History in Structure

This site is entirely user-supported. See how you can help.

Church of St Andrew

A Grade II* Listed Building in Freckenham, Suffolk

Approximate Location Map
Large Map »
Street View
Contributor Photos »

Street View is the best available vantage point looking, if possible, towards the location of the building. In some locations, Street View may not give a view of the actual building, or may not be available at all. Where it is not available, the satellite view is shown instead.

Coordinates

Latitude: 52.3186 / 52°19'7"N

Longitude: 0.4428 / 0°26'34"E

OS Eastings: 566597

OS Northings: 271758

OS Grid: TL665717

Mapcode National: GBR N90.QR5

Mapcode Global: VHJG4.MZGD

Entry Name: Church of St Andrew

Listing Date: 7 May 1954

Grade: II*

Source: Historic England

Source ID: 1037614

English Heritage Legacy ID: 275763

Location: Freckenham, Forest Heath, Suffolk, IP28

County: Suffolk

District: Forest Heath

Civil Parish: Freckenham

Built-Up Area: Freckenham

Traditional County: Suffolk

Lieutenancy Area (Ceremonial County): Suffolk

Church of England Parish: Freckenham St Andrew

Church of England Diocese: St.Edmundsbury and Ipswich

Find accommodation in
Freckenham

Listing Text

TL 67 SE
3/22

FRECKENHAM
CHURCH LANE
Church of St. Andrew

7.5.54

II*
Church, medieval with alterations of 1867-9 by G.E. Street; the tower rebuilt
1884. Nave, chancel, north aisle with organ chamber (formerly chapel ), west
tower, south porch and north vestry. Flint rubble with limestone dressings and
parapets. Roofs mostly plaintiled; the aisle and tower roofs leaded. In the
chancel are several features of late C13: a Y-traceried vestry window, another
in the chancel with low-side windows, another with plate tracery and dropped-
cell sedilia, and the adjacent double piscina with trefoiled head. Of c.1300
is the 3-light east window with inner shafts; the hoodmould and flanking dado
have carved foliate stops. North and south nave doorways and vestry doorway
all plain, perhaps of c.1300; also the south chancel doorway and Y-traceried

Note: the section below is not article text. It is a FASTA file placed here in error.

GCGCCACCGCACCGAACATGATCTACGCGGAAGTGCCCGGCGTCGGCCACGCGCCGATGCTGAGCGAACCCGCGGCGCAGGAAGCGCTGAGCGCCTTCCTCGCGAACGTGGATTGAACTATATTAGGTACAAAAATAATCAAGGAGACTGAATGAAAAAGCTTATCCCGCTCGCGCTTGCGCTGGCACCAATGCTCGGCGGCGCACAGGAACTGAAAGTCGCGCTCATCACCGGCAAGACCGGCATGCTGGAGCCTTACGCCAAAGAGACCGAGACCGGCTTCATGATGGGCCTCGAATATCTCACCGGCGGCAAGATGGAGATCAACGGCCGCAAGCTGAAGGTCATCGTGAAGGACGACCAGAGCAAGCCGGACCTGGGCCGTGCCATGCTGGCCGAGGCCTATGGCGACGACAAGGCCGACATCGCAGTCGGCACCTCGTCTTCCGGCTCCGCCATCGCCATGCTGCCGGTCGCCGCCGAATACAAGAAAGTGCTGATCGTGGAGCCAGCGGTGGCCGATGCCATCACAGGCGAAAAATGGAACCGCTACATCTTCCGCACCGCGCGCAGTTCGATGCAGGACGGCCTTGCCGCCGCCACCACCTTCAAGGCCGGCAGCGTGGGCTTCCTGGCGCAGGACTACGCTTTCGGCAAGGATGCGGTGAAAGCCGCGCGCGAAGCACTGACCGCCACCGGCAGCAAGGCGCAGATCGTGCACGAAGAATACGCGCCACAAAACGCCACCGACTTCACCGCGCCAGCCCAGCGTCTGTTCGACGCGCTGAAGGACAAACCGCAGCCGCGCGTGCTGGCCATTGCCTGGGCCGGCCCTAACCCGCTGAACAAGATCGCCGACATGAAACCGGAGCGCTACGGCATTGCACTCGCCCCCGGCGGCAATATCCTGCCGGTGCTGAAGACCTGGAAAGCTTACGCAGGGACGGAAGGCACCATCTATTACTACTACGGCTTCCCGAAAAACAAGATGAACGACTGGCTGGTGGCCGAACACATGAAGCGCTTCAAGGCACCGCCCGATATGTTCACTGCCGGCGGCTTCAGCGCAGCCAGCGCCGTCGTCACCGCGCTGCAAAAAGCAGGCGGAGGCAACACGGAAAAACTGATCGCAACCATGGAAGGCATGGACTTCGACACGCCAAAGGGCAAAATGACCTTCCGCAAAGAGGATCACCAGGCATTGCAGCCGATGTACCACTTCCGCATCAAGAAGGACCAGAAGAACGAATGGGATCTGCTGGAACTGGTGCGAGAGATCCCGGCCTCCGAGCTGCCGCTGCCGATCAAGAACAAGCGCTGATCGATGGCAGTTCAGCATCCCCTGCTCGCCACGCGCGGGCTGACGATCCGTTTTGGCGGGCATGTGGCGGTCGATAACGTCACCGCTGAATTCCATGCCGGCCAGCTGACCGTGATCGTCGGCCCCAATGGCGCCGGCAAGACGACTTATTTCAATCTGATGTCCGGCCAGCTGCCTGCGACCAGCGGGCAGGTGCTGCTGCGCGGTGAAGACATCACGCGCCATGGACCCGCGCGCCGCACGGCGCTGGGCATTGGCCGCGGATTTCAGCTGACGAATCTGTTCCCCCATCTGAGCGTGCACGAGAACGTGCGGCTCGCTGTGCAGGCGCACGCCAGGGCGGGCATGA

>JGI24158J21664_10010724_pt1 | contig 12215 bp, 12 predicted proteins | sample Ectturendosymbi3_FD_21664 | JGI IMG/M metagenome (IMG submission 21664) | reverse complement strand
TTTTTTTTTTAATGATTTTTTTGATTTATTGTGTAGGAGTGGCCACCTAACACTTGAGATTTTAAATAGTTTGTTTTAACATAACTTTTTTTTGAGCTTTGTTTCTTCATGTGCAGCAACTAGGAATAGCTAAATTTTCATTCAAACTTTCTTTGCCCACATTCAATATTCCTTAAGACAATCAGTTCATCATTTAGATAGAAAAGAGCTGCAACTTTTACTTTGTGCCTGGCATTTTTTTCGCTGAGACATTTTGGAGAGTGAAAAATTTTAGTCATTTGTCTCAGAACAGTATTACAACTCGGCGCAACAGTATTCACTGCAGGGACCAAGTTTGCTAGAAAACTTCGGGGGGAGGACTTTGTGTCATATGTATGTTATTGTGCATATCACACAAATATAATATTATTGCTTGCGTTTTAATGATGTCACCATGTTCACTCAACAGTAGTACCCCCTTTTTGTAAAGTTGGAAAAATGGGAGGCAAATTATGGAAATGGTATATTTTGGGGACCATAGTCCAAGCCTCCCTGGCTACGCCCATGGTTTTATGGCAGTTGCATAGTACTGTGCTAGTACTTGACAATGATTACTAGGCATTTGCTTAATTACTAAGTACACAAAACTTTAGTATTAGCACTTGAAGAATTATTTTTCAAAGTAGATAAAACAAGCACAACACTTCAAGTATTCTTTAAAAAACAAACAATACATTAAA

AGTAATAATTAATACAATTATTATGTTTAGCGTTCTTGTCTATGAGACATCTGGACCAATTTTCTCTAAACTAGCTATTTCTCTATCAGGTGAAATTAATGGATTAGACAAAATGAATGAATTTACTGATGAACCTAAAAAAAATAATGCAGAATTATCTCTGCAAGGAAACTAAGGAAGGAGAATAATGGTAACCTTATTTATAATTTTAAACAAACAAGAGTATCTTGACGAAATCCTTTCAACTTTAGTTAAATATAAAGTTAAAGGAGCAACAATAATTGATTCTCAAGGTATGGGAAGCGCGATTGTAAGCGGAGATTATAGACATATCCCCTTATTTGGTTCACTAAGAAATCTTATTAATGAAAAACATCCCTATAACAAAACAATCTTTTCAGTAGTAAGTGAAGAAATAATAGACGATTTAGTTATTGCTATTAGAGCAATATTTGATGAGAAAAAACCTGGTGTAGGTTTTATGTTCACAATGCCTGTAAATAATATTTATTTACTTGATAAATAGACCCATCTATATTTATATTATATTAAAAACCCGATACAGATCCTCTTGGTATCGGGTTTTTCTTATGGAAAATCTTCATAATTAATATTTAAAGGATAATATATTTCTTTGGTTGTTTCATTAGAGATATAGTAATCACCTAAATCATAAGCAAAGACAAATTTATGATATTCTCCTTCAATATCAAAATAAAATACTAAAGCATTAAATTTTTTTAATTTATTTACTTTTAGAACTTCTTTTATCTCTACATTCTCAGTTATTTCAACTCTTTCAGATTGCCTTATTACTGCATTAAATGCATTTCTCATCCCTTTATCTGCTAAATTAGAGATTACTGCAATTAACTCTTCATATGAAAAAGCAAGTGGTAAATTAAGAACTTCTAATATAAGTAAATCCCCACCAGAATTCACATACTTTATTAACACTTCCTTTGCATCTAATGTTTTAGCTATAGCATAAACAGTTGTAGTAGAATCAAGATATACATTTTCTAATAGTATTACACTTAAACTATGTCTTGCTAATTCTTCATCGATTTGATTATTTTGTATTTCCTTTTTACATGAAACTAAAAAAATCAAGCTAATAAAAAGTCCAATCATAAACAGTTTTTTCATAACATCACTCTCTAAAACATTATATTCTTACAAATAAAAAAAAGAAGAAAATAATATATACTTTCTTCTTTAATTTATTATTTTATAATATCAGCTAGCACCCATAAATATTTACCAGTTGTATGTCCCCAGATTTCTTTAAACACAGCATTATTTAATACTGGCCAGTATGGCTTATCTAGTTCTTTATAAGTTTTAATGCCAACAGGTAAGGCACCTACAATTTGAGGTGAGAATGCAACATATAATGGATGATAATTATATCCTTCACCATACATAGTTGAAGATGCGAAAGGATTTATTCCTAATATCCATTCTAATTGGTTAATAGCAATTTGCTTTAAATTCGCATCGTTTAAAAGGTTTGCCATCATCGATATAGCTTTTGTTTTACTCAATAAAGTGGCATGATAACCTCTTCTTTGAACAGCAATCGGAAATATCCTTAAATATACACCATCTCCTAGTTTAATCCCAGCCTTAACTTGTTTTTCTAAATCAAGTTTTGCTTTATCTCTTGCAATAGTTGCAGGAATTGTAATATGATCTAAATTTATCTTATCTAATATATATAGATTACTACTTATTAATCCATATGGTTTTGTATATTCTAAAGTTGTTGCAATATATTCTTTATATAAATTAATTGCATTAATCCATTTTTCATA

window above. The north aisle was added late C14; the existing C19 2-light
windows probably correctly copy the originals, as elsewhere. 4-bay arcade of
clustered columns with moulded capitals; a matching arch leads into the organ
chamber. Later C14 aisle roof with arch-braced tie-beams, moulded purlins with
leaf-carved bosses and applied angels; wall-pieces on figure-carved wooden
corbels. The chapel roof and window are of C15; also roofs to nave and
chancel, canted and boarded in square panels with carved bosses; in the chancel
these contain painted escutcheons, in the nave they are leaf-carved. The porch
was rebuilt 1867 with moulded arched doorway in the manner of c.1300. In 1884
the tower collapsed and was rebuilt in the Perpendicular style, with clasping
buttresses, west doorway and crenellated parapets. Octagonal limestone font of
late C14 or C15. In the nave and aisle are 5 sets of 8 C15 pews, well-
restored, many having original poppy-head ends with fine carved figures. An
alabaster plaque with traces of paint found buried in the north wall c.1770, is
reset beside the north doorway; it is believed to be from a C15 altar and
depicts a miracle by St. Eligius. In the nave is a painted late C18 plaque
recording the bequest of Mrs Catherin Shore. In several chancel windows is
good C19 stained glass, some with painted borders perhaps containing medieval
glass.


Listing NGR: TL6659771758

This text is from the original listing, and may not necessarily reflect the current setting of the building.

Other nearby listed buildings

BritishListedBuildings.co.uk is an independent online resource and is not associated with any government department. All government data published here is used under licence. Please do not contact BritishListedBuildings.co.uk for any queries related to any individual listed building, planning permission related to listed buildings or the listing process itself.

British Listed Buildings is a Good Stuff website.